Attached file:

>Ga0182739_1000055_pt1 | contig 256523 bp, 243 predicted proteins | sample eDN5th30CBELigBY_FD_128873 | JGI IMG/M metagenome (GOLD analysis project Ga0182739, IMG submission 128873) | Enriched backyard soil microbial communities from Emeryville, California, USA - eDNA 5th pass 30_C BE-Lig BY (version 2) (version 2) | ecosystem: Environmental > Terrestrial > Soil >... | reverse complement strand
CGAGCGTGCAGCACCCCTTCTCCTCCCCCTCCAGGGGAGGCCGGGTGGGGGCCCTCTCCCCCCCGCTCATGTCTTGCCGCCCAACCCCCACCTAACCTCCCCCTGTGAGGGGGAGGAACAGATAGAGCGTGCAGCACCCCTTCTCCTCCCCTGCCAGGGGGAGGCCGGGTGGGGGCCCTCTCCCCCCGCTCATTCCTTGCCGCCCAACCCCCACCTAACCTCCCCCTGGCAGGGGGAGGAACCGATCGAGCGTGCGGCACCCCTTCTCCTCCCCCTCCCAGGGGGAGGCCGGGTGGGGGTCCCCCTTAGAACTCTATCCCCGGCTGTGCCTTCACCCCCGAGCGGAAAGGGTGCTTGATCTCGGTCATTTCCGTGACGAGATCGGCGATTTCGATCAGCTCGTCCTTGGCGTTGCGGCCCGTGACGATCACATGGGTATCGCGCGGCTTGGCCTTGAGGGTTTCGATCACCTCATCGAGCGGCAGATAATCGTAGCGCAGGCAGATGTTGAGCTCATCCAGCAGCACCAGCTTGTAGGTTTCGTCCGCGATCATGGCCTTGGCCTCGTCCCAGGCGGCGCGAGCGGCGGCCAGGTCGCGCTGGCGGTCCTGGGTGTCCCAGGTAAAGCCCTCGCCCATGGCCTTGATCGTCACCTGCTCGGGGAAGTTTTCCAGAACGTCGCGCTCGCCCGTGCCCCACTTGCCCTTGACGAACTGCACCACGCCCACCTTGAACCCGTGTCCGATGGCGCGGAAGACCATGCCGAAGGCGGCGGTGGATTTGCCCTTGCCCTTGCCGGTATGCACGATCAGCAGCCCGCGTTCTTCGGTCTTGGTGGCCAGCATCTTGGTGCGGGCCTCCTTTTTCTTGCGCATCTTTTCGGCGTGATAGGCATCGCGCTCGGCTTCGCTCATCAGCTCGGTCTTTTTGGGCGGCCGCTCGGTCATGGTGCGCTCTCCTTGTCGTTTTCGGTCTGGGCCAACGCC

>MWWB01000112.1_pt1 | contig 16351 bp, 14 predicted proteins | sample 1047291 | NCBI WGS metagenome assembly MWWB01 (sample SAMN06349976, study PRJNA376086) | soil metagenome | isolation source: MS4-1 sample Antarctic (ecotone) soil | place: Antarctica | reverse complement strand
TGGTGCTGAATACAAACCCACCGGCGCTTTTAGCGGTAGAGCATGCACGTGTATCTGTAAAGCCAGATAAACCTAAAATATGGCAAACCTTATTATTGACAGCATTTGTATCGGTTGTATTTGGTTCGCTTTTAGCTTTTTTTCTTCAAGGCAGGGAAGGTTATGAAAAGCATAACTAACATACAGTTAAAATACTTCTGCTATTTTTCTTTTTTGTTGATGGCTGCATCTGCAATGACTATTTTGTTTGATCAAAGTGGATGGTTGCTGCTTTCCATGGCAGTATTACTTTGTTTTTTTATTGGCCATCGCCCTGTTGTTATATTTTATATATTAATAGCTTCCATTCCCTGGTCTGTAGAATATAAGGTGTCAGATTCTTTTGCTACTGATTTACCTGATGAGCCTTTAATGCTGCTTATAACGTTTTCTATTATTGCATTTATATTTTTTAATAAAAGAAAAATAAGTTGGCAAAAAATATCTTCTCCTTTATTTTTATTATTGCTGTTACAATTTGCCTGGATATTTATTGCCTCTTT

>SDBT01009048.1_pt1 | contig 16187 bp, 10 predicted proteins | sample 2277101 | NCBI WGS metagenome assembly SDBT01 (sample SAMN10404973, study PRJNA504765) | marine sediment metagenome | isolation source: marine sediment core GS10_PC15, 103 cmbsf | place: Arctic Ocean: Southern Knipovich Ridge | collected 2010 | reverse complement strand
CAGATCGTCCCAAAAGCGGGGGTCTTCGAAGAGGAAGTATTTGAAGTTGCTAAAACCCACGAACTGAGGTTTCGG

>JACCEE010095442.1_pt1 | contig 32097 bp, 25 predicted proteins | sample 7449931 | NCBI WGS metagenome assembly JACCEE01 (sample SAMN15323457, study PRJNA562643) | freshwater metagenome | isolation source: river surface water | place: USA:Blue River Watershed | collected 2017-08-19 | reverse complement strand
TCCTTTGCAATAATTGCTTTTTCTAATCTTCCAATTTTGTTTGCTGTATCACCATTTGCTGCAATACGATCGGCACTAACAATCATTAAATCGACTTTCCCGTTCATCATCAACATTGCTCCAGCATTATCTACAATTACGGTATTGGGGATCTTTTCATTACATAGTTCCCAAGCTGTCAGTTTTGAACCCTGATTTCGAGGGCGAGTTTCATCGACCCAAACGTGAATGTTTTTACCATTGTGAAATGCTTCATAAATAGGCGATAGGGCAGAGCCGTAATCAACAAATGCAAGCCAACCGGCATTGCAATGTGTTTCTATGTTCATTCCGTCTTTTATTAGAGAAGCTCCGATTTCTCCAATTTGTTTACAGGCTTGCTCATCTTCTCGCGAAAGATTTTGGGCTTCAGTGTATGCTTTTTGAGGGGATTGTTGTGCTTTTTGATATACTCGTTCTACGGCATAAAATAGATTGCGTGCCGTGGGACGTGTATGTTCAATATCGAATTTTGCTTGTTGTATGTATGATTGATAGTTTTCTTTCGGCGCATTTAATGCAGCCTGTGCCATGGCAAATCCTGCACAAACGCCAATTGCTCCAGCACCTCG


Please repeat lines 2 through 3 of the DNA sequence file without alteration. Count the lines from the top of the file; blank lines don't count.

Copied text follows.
CGAGCGTGCAGCACCCCTTCTCCTCCCCCTCCAGGGGAGGCCGGGTGGGGGCCCTCTCCCCCCCGCTCATGTCTTGCCGCCCAACCCCCACCTAACCTCCCCCTGTGAGGGGGAGGAACAGATAGAGCGTGCAGCACCCCTTCTCCTCCCCTGCCAGGGGGAGGCCGGGTGGGGGCCCTCTCCCCCCGCTCATTCCTTGCCGCCCAACCCCCACCTAACCTCCCCCTGGCAGGGGGAGGAACCGATCGAGCGTGCGGCACCCCTTCTCCTCCCCCTCCCAGGGGGAGGCCGGGTGGGGGTCCCCCTTAGAACTCTATCCCCGGCTGTGCCTTCACCCCCGAGCGGAAAGGGTGCTTGATCTCGGTCATTTCCGTGACGAGATCGGCGATTTCGATCAGCTCGTCCTTGGCGTTGCGGCCCGTGACGATCACATGGGTATCGCGCGGCTTGGCCTTGAGGGTTTCGATCACCTCATCGAGCGGCAGATAATCGTAGCGCAGGCAGATGTTGAGCTCATCCAGCAGCACCAGCTTGTAGGTTTCGTCCGCGATCATGGCCTTGGCCTCGTCCCAGGCGGCGCGAGCGGCGGCCAGGTCGCGCTGGCGGTCCTGGGTGTCCCAGGTAAAGCCCTCGCCCATGGCCTTGATCGTCACCTGCTCGGGGAAGTTTTCCAGAACGTCGCGCTCGCCCGTGCCCCACTTGCCCTTGACGAACTGCACCACGCCCACCTTGAACCCGTGTCCGATGGCGCGGAAGACCATGCCGAAGGCGGCGGTGGATTTGCCCTTGCCCTTGCCGGTATGCACGATCAGCAGCCCGCGTTCTTCGGTCTTGGTGGCCAGCATCTTGGTGCGGGCCTCCTTTTTCTTGCGCATCTTTTCGGCGTGATAGGCATCGCGCTCGGCTTCGCTCATCAGCTCGGTCTTTTTGGGCGGCCGCTCGGTCATGGTGCGCTCTCCTTGTCGTTTTCGGTCTGGGCCAACGCC

>MWWB01000112.1_pt1 | contig 16351 bp, 14 predicted proteins | sample 1047291 | NCBI WGS metagenome assembly MWWB01 (sample SAMN06349976, study PRJNA376086) | soil metagenome | isolation source: MS4-1 sample Antarctic (ecotone) soil | place: Antarctica | reverse complement strand